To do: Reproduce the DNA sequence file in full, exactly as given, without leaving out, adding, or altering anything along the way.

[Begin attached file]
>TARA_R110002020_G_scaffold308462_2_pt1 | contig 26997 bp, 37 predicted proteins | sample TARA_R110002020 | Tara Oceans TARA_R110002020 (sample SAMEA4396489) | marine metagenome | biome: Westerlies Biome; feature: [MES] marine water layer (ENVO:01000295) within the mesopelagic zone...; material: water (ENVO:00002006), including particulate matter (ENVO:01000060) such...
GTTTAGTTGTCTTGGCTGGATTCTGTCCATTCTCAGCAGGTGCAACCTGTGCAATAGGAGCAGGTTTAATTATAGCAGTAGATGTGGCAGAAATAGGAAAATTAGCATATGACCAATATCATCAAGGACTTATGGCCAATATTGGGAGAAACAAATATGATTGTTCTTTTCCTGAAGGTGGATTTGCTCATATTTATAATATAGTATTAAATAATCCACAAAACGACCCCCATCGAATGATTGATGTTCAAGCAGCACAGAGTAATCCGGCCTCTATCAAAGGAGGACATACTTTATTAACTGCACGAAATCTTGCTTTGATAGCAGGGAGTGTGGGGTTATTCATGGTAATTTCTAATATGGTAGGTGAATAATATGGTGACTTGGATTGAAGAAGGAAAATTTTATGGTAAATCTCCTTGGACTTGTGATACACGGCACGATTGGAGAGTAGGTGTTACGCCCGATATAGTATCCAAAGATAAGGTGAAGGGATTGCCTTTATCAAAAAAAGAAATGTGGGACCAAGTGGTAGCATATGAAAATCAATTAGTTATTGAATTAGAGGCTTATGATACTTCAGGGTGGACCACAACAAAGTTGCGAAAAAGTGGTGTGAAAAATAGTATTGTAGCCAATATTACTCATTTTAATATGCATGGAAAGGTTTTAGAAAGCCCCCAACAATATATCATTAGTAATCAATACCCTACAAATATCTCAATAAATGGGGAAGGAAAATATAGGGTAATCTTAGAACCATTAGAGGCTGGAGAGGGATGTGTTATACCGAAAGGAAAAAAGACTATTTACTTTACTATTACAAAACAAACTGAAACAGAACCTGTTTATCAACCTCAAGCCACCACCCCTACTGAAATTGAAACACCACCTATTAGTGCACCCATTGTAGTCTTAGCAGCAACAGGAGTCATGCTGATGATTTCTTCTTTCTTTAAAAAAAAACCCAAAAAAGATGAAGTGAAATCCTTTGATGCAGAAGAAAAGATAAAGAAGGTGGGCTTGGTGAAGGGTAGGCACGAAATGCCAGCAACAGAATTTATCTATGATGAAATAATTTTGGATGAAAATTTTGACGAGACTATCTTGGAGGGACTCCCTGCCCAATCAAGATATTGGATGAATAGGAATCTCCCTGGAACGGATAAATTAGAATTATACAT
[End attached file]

>TARA_R110002020_G_scaffold308462_2_pt1 | contig 26997 bp, 37 predicted proteins | sample TARA_R110002020 | Tara Oceans TARA_R110002020 (sample SAMEA4396489) | marine metagenome | biome: Westerlies Biome; feature: [MES] marine water layer (ENVO:01000295) within the mesopelagic zone...; material: water (ENVO:00002006), including particulate matter (ENVO:01000060) such...
GTTTAGTTGTCTTGGCTGGATTCTGTCCATTCTCAGCAGGTGCAACCTGTGCAATAGGAGCAGGTTTAATTATAGCAGTAGATGTGGCAGAAATAGGAAAATTAGCATATGACCAATATCATCAAGGACTTATGGCCAATATTGGGAGAAACAAATATGATTGTTCTTTTCCTGAAGGTGGATTTGCTCATATTTATAATATAGTATTAAATAATCCACAAAACGACCCCCATCGAATGATTGATGTTCAAGCAGCACAGAGTAATCCGGCCTCTATCAAAGGAGGACATACTTTATTAACTGCACGAAATCTTGCTTTGATAGCAGGGAGTGTGGGGTTATTCATGGTAATTTCTAATATGGTAGGTGAATAATATGGTGACTTGGATTGAAGAAGGAAAATTTTATGGTAAATCTCCTTGGACTTGTGATACACGGCACGATTGGAGAGTAGGTGTTACGCCCGATATAGTATCCAAAGATAAGGTGAAGGGATTGCCTTTATCAAAAAAAGAAATGTGGGACCAAGTGGTAGCATATGAAAATCAATTAGTTATTGAATTAGAGGCTTATGATACTTCAGGGTGGACCACAACAAAGTTGCGAAAAAGTGGTGTGAAAAATAGTATTGTAGCCAATATTACTCATTTTAATATGCATGGAAAGGTTTTAGAAAGCCCCCAACAATATATCATTAGTAATCAATACCCTACAAATATCTCAATAAATGGGGAAGGAAAATATAGGGTAATCTTAGAACCATTAGAGGCTGGAGAGGGATGTGTTATACCGAAAGGAAAAAAGACTATTTACTTTACTATTACAAAACAAACTGAAACAGAACCTGTTTATCAACCTCAAGCCACCACCCCTACTGAAATTGAAACACCACCTATTAGTGCACCCATTGTAGTCTTAGCAGCAACAGGAGTCATGCTGATGATTTCTTCTTTCTTTAAAAAAAAACCCAAAAAAGATGAAGTGAAATCCTTTGATGCAGAAGAAAAGATAAAGAAGGTGGGCTTGGTGAAGGGTAGGCACGAAATGCCAGCAACAGAATTTATCTATGATGAAATAATTTTGGATGAAAATTTTGACGAGACTATCTTGGAGGGACTCCCTGCCCAATCAAGATATTGGATGAATAGGAATCTCCCTGGAACGGATAAATTAGAATTATACAT